Chow Town

Trip into the woods rewards with morel mushrooms

After a few hours hunting, Dave Eckert returned with several morel mushrooms and Pheasant Back Mushroom.
After a few hours hunting, Dave Eckert returned with several morel mushrooms and Pheasant Back Mushroom. Special to The Star

Last week, I opined that it was almost time to get out in the woods and gather some ticks — I mean, morels.

This week, your intrepid reporter comes to you with a bag of morels in hand and nary a tick on my person. Yes, that’s right, I spent a few hours hunting one of the most prized finds the Midwest has to offer — morel mushrooms. I’m going to assume if you’re reading this article, you know what a morel is and how delicious they are, so I won’t bore you with any morel minutia.

There are no official government reports on morel harvests like corn or soybeans. But by all accounts, last year produced one of the best crops of the mighty mushrooms in recent, or even long-term memory. Both of my morel hunting experts/friends, along with other fans of the precious fungus I spoke with, told me they had record years. They found morels in droves, pounds and pounds. And, remember, morels can fetch up to $50 a pound.

Morel enthusiast Chad Tillman collected so many mushrooms last year, he was able to trade them for a gourmet meal for him and his wife at Kansas City’s outstanding Blue Stem restaurant. So, how was this year shaping up? Tillman told me the morel season had started slowly, but still held promise. Tillman promised to take me to some of his “honey holes,” spots in the woods that have produced lots of morels in the past. How would they fare this year? I was about to find out.

I met Tillman at his home in Edgerton, Missouri. Armed with plastic bags, a long-sleeved shirt, bug spray and a pocket knife Tillman supplied, we trekked our way into the woods. I promised not to disclose the location as Tillman, like all morel hunters, are zealously protective of their hunting grounds.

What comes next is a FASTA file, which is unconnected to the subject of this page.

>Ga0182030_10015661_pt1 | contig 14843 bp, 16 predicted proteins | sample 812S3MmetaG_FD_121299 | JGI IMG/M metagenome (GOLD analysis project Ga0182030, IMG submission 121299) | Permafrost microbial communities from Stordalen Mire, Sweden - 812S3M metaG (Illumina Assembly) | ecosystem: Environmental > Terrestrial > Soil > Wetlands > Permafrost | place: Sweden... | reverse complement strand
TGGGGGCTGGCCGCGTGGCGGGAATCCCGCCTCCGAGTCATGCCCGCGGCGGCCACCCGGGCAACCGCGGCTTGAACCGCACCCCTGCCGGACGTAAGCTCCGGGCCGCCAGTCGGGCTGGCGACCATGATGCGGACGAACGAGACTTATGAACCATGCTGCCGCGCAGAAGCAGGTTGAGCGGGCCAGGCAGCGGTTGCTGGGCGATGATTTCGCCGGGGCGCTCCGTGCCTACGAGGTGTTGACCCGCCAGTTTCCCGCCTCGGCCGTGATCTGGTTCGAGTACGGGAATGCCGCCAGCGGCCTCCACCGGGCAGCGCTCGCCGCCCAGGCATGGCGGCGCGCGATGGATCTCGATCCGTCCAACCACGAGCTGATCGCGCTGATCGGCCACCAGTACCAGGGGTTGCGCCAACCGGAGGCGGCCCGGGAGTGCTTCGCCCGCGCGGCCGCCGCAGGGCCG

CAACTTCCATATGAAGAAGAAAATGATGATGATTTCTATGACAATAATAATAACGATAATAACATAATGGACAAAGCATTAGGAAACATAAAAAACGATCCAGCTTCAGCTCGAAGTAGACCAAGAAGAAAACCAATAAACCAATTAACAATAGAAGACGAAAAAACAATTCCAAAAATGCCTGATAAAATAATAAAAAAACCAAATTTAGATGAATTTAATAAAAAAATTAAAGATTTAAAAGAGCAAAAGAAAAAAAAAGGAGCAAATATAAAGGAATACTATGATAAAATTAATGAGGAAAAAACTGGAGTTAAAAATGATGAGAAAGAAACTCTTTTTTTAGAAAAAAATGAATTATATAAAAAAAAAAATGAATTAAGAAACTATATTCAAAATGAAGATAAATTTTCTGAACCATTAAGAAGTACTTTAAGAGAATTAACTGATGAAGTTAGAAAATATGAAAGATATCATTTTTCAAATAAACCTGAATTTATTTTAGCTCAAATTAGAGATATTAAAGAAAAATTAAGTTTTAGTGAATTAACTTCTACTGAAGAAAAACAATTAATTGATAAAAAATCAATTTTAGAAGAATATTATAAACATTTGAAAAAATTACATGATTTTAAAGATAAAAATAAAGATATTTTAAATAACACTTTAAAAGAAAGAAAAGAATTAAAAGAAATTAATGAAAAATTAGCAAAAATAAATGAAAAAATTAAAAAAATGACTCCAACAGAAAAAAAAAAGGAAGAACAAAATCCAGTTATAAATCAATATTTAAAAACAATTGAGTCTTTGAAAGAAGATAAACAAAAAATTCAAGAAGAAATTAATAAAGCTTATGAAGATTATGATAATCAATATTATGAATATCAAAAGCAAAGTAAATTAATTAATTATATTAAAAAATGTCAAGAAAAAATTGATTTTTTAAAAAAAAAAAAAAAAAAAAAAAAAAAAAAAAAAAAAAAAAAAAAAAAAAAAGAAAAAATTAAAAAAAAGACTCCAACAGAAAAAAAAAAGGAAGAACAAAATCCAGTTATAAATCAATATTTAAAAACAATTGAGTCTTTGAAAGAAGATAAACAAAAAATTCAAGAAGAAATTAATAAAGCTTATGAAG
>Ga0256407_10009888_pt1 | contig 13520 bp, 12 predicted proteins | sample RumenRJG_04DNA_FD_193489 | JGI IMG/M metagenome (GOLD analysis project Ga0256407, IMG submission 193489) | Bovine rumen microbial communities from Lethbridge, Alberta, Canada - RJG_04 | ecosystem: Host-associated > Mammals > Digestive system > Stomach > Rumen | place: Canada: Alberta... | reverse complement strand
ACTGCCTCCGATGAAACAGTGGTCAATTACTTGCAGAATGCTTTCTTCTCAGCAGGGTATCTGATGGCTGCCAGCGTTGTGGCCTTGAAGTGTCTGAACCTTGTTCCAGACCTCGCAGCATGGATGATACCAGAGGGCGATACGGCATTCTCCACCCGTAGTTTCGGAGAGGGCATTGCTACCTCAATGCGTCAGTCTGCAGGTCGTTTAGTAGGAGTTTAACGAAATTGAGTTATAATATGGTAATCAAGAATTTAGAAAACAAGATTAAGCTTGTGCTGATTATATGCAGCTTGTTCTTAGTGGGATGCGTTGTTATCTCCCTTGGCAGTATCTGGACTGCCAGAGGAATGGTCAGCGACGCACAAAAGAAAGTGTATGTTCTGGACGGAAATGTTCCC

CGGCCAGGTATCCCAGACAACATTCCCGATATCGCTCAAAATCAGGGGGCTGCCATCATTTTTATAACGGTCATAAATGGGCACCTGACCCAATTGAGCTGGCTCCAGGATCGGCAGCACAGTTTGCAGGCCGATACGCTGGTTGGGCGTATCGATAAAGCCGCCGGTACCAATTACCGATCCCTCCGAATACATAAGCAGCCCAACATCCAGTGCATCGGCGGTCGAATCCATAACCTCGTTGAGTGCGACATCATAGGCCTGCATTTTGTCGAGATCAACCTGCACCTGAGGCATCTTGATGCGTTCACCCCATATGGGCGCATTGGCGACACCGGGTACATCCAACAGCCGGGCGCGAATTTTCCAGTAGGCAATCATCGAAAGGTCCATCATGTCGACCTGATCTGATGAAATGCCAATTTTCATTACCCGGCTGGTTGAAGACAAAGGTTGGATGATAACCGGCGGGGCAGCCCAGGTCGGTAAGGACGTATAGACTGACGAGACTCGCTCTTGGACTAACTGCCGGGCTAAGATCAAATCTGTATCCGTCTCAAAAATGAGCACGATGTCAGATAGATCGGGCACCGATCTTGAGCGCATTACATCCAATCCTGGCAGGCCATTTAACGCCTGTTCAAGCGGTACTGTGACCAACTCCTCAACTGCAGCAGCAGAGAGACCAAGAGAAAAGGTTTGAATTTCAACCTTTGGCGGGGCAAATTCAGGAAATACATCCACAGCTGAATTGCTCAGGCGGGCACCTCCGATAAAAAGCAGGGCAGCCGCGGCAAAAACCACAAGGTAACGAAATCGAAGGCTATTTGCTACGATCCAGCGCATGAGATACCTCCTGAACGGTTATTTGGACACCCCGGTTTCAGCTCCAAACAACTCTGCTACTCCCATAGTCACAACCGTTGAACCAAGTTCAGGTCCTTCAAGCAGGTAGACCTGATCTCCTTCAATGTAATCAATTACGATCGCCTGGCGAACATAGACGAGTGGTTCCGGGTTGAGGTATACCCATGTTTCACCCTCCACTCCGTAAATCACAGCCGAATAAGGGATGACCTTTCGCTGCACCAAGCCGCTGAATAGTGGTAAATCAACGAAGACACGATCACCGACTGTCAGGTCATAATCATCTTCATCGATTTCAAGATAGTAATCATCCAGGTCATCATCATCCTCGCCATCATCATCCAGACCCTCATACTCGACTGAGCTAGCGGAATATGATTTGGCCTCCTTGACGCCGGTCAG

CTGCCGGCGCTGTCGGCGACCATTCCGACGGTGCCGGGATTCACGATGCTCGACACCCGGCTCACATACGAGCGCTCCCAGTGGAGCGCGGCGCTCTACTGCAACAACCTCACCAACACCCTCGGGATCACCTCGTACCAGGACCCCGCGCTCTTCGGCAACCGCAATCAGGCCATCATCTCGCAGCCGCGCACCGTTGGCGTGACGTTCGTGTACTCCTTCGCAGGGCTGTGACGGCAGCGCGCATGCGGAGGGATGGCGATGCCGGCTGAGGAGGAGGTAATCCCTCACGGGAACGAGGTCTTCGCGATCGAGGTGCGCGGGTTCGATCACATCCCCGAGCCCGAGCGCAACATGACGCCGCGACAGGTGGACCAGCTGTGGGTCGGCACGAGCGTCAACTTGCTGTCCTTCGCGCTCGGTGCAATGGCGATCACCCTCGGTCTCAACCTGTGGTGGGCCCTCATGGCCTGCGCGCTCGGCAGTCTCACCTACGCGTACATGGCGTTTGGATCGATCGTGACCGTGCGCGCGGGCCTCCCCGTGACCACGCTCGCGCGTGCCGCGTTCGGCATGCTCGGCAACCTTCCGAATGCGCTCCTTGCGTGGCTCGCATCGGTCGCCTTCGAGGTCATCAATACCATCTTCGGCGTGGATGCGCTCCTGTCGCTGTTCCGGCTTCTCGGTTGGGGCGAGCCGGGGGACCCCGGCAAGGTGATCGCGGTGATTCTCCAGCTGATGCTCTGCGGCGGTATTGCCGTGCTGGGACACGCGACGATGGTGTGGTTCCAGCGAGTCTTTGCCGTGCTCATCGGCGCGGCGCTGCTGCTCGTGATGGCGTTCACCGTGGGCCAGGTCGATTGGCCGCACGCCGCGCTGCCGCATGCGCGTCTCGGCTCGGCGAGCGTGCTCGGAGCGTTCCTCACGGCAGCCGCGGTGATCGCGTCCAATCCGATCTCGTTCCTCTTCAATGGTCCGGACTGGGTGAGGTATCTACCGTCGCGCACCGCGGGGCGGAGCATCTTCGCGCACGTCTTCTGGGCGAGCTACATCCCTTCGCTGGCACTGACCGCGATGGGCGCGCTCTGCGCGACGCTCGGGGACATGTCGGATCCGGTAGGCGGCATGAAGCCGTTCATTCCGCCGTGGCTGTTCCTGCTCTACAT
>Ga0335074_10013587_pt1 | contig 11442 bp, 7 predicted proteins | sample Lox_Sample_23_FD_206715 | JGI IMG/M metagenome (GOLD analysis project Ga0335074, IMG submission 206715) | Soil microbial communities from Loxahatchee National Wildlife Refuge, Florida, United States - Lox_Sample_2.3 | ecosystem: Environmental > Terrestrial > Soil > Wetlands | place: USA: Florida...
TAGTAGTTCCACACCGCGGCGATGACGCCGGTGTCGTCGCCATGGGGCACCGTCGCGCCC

Tillman’s territory spans more than 1,200 acres. He says over the past three years, he’s covered just about every inch of it. He’s got a pretty specific hunting technique, which starts with his grabbing a walking stick to help look under leaves and under and around logs. Morels are notorious for hiding.

Tillman also likes to concentrate on areas that are fairly open with good leaf scatter and a downed tree or two. About 15 minutes into the hunt, we hit just such a spot and bingo, we got our first three morels. I saw the first one. He saw the other two, but since he told me in advance whatever we found would be mine to take home, there were no pangs of jealously. Tillman recommends cutting off the morels very close to the ground to give them a better chance of regenerating next year. I was happy to oblige, and happy with the fact that even if this wasn’t one of Tillman’s “honey holes,” I’d already bagged more mushrooms than I usually do all year.

We continued to move through the woods, staying about five to six feet apart to cover more ground. Tillman would pick up the pace in the thicker grass, then slow down and bend over to get closer to the ground in the open areas with the decaying logs and leaves. That, he said, gave him a better “morel-eye view.” He’d spot one or two. I’d spot one or two. We even found some fresh Pheasant Back mushrooms. Tillman said they smelled just like a watermelon rind, and you know what, he was right. They were edible, so into the bag they went.

The hunt went on for the better part of three hours. We covered several miles, hit all of Tillman’s hot spots, attracted thousands of gnats and finished the hunt with about a dozen morels and those aforementioned Pheasant Backs. There were no “honey holes,” no flushes of morels, spots Tillman had described in year’s past where he’d found 30 morels or more. But, there was a lot of conversation, mostly about morels-how to find ‘em, how to cook ‘em, and why Tillman gets such a big kick out of the whole deal.

Tillman said he’s only really gotten serious about morel hunting in the past few years, but he’s definitely hooked. Just two days prior to our walk in the woods, Tillman said he hunted half a day and walked about eight miles. It’s a slow season, he says, and maybe a late one. Tillman believes the morels will be there for the picking, I mean, cutting, into May. I know he’ll be back out, likely more than once. I hope to join him one more time. Even if I don’t, I’ve got a bag of morels waiting in the fridge for consumption this weekend. I’m thinking of dipping them in a whipped egg, coating them with a combination of ground potato chips and pistachios and frying them in my grandmother’s old cast iron skillet.

I’ve got an Austrian Gruner Vetliner chilling in the fridge that should be the perfect accompaniment.

My weekend’s set. Thanks, Chad.

Dave Eckert is the producer and host of “Culinary Travels With Dave Eckert,” which aired on PBS-TV and Wealth TV for 12 seasons.